Iron-Ore Co. with Cargill Tie Inks Power Deal
A relatively new mining company with a patent-pending technology to produce iron concentrate from previously mined ore just signed a deal with Minnesota Power to provide electricity at its planned plant in northern Minnesota.
Nashwauk-based Magnetation has started road construction and other preparatory work for its planned facility near Taconite, which it intends to open in May.
Duluth-based Minnesota Power on Tuesday announced an agreement to provide power to Magnetation, and it expects a peak electric demand from the company of about 5 megawatts. (To add some perspective, one megawatt of energy generates enough power for about 500 homes.)
Wayzata-based Cargill, Inc., the largest privately held company in Minnesota, in January announced that it had entered a joint venture with Magnetation, granting it the exclusive right to jointly develop and apply the company's mining technology and market the recovered iron concentrate to its international iron ore customers.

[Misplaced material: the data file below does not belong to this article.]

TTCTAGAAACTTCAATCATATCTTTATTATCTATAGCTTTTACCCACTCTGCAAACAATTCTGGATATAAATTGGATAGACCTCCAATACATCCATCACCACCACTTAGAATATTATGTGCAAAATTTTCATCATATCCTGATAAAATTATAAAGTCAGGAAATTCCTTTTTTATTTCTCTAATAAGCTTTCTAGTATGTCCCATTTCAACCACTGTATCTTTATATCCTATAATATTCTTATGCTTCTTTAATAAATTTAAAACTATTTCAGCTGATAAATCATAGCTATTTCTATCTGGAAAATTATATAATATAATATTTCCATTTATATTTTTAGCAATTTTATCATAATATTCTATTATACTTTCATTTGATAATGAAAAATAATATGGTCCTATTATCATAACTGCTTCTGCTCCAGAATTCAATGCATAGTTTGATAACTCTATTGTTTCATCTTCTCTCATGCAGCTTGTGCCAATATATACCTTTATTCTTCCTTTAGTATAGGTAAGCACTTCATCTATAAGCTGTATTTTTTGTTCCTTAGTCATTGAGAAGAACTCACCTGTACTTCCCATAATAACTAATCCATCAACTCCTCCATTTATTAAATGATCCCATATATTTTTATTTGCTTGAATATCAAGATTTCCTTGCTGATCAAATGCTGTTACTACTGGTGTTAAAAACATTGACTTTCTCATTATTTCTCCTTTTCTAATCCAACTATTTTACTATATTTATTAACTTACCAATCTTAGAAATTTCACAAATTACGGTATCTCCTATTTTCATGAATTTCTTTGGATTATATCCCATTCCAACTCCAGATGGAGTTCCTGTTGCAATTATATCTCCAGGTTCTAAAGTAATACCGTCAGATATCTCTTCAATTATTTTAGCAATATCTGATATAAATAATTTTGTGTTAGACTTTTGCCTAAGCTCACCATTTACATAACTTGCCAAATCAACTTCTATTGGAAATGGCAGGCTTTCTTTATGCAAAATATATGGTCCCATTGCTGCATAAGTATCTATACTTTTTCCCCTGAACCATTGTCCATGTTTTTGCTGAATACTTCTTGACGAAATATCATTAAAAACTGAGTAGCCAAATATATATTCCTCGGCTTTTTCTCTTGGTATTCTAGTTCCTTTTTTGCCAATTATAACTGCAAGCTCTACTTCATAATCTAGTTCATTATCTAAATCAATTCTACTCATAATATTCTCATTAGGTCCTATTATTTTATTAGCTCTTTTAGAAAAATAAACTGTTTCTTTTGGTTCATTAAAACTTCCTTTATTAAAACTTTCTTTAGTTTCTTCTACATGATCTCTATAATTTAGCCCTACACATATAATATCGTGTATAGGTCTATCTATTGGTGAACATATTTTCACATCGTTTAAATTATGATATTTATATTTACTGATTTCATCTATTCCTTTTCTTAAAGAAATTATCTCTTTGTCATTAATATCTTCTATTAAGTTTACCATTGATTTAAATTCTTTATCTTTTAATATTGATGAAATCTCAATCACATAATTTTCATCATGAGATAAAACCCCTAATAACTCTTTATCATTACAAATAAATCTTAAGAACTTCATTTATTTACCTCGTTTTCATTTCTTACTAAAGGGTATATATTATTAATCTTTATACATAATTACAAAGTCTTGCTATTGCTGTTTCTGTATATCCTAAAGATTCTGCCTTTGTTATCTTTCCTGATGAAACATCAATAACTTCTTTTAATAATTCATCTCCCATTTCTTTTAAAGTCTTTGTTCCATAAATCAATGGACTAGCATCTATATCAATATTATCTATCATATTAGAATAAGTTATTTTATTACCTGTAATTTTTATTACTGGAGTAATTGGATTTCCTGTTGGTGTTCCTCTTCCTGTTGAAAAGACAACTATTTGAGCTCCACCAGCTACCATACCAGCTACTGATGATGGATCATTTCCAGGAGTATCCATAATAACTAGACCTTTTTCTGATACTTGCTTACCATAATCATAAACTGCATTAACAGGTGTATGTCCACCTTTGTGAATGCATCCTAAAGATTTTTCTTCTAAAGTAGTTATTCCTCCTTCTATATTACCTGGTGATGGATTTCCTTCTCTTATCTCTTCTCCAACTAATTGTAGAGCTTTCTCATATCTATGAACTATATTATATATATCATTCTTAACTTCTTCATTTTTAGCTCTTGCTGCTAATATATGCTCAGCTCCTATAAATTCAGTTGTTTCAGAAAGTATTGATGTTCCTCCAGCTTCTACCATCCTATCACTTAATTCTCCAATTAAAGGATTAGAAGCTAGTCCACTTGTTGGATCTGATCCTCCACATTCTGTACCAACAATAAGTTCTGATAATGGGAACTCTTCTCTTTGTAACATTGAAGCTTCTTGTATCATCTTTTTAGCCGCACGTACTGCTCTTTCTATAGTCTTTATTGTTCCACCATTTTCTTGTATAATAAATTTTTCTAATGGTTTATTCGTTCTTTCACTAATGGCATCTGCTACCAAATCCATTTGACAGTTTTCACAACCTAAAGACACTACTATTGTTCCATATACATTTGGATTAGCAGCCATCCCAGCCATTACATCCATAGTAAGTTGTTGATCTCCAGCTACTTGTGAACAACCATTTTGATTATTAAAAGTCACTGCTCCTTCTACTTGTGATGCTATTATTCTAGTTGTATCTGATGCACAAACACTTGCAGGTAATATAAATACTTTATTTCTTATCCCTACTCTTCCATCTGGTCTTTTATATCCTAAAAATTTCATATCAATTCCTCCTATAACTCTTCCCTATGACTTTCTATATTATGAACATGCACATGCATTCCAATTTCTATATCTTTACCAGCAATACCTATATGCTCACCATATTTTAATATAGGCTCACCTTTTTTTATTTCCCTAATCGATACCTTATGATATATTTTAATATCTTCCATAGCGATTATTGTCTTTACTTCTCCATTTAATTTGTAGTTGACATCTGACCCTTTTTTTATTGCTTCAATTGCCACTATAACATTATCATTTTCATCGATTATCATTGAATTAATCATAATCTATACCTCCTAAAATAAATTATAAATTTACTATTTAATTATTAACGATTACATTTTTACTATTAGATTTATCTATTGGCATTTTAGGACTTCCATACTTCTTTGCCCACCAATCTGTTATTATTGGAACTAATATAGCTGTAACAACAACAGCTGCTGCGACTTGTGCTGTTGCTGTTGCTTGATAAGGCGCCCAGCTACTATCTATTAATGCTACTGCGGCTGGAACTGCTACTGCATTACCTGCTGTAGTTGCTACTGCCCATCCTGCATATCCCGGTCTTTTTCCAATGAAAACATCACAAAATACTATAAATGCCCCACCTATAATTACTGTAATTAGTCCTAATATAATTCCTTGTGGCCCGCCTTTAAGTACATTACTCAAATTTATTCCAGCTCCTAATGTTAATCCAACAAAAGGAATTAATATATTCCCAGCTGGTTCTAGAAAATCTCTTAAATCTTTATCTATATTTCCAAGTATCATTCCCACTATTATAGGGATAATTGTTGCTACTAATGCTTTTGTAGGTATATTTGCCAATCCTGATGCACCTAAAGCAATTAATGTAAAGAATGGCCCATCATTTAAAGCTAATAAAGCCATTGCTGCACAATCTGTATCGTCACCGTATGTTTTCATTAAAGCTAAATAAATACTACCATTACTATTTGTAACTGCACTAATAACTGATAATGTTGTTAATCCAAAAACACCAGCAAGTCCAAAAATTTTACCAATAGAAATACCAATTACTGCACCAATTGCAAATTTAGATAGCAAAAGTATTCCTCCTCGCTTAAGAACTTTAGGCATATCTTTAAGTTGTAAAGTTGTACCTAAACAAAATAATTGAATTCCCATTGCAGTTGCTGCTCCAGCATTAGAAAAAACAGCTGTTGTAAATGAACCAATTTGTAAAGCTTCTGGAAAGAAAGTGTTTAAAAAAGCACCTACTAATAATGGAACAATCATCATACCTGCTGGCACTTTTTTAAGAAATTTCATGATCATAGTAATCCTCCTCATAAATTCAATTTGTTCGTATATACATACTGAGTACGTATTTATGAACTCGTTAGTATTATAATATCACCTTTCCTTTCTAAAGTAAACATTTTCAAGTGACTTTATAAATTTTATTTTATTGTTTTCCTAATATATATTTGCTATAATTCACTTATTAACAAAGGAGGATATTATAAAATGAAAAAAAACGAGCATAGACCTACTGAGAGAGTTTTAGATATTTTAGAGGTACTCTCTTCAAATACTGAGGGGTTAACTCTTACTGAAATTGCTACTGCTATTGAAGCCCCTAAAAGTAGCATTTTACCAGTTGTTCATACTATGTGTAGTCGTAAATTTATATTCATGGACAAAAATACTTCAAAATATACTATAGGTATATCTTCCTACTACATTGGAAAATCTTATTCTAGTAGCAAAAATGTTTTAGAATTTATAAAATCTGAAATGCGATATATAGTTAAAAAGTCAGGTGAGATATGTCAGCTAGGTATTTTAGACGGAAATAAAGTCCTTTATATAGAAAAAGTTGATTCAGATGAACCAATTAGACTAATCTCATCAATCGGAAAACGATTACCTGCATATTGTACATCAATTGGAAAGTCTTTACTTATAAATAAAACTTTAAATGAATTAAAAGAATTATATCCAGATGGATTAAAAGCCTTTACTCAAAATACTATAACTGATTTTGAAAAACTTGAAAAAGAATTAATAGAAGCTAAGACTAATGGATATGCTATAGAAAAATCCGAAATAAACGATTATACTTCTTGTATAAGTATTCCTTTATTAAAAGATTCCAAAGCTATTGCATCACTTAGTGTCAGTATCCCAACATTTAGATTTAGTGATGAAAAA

Magnetation aims to produce 500,000 metric tons of iron concentrate at its new plant in 2012 and 800,000 tons each year thereafter. The company began producing iron concentrate from a facility in Keewatin in early 2009.
The state's taconite industry grew in 2010 as production doubled and climbed back to near pre-recession levels. Bob Wagstrom, engineering specialist from the Minnesota Department of Revenue, told Twin Cities Business in January that he projects that 2011 production levels will reach about 38 million to 39 million tons-similar to the quantities produced between 2004 and 2008-due in part to Magnetation's plants.
Minnesota Power provides retail electric service in northeastern Minnesota to 144,000 customers and to 16 municipalities. In other news, Allete, Inc., Minnesota Power's parent company, announced in late July the launch of a new wholly owned subsidiary, Allete Clean Energy.